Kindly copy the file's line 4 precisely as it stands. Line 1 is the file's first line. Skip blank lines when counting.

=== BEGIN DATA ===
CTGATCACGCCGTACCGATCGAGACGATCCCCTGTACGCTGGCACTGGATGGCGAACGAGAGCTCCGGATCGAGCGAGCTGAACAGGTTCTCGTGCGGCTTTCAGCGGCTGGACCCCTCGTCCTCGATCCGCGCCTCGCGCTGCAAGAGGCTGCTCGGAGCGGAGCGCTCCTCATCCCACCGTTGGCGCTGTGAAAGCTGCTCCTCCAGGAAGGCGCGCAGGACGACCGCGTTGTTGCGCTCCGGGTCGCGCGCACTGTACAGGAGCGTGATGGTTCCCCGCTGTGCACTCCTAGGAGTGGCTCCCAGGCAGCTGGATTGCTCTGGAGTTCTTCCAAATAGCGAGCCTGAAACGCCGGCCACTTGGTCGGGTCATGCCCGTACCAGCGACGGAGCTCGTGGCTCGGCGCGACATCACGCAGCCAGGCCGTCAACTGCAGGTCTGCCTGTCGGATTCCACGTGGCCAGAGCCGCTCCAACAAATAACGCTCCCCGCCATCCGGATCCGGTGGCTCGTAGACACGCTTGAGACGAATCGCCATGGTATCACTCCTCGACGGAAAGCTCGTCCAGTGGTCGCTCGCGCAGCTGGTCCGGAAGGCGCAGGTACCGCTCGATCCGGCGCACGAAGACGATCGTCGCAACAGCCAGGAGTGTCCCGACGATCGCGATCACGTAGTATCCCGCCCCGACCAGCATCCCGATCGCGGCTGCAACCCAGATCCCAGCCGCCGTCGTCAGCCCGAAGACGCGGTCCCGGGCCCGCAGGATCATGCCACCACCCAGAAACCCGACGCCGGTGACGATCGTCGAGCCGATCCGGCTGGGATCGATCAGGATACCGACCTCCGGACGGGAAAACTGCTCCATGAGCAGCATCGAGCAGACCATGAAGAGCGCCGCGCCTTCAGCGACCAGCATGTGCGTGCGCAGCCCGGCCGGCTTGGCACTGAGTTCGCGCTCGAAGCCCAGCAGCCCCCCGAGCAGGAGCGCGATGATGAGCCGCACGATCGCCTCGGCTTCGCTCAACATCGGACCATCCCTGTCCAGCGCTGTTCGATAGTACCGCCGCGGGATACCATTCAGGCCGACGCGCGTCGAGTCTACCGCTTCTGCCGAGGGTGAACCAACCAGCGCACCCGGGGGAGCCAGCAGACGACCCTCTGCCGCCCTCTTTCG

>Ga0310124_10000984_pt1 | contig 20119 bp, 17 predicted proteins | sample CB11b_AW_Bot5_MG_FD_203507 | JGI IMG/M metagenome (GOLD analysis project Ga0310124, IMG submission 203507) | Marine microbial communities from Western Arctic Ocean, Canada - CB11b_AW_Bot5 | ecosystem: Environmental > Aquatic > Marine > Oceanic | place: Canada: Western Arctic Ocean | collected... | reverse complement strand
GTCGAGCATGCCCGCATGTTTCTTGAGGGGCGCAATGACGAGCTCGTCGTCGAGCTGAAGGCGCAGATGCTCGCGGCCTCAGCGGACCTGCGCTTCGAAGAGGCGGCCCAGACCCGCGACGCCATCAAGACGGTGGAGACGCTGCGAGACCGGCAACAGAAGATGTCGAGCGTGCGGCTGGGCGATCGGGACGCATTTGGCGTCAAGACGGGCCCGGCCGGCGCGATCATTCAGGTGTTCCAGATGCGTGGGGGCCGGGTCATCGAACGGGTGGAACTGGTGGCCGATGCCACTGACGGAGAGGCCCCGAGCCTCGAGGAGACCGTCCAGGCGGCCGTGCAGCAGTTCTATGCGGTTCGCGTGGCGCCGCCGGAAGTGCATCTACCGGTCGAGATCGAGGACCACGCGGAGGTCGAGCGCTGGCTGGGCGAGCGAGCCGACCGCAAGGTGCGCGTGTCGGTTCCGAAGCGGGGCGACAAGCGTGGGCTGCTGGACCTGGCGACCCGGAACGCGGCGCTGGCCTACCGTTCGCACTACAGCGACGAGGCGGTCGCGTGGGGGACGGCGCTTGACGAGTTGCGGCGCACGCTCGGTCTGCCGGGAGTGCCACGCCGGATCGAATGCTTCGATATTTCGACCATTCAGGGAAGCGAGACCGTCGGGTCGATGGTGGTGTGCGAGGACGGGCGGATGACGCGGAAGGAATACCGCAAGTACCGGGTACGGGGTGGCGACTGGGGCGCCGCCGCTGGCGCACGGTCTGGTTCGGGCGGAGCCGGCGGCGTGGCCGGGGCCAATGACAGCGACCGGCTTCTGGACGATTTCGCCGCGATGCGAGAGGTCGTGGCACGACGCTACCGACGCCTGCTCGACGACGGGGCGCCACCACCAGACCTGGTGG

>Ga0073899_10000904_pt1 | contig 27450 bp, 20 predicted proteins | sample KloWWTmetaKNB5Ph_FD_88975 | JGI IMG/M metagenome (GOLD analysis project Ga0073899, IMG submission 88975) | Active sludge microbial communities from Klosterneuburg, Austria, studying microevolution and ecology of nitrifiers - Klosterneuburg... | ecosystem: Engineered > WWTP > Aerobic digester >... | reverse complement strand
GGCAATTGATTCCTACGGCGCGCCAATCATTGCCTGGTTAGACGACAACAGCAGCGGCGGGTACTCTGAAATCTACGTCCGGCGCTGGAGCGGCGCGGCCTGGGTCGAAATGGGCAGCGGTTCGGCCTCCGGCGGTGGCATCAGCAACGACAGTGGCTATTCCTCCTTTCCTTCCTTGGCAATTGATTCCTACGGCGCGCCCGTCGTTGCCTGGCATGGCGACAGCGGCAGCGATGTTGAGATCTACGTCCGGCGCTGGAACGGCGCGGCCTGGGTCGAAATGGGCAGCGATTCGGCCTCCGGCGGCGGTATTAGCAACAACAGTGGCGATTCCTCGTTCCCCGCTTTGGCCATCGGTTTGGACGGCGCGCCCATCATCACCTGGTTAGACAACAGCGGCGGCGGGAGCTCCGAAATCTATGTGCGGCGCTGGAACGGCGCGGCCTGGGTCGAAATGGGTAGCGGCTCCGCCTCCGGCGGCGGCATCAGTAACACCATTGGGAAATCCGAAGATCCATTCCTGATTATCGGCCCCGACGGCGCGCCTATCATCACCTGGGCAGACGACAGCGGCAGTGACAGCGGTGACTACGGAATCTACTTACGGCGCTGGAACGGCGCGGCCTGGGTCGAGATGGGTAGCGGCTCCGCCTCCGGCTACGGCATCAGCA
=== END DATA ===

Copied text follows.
>Ga0073899_10000904_pt1 | contig 27450 bp, 20 predicted proteins | sample KloWWTmetaKNB5Ph_FD_88975 | JGI IMG/M metagenome (GOLD analysis project Ga0073899, IMG submission 88975) | Active sludge microbial communities from Klosterneuburg, Austria, studying microevolution and ecology of nitrifiers - Klosterneuburg... | ecosystem: Engineered > WWTP > Aerobic digester >... | reverse complement strand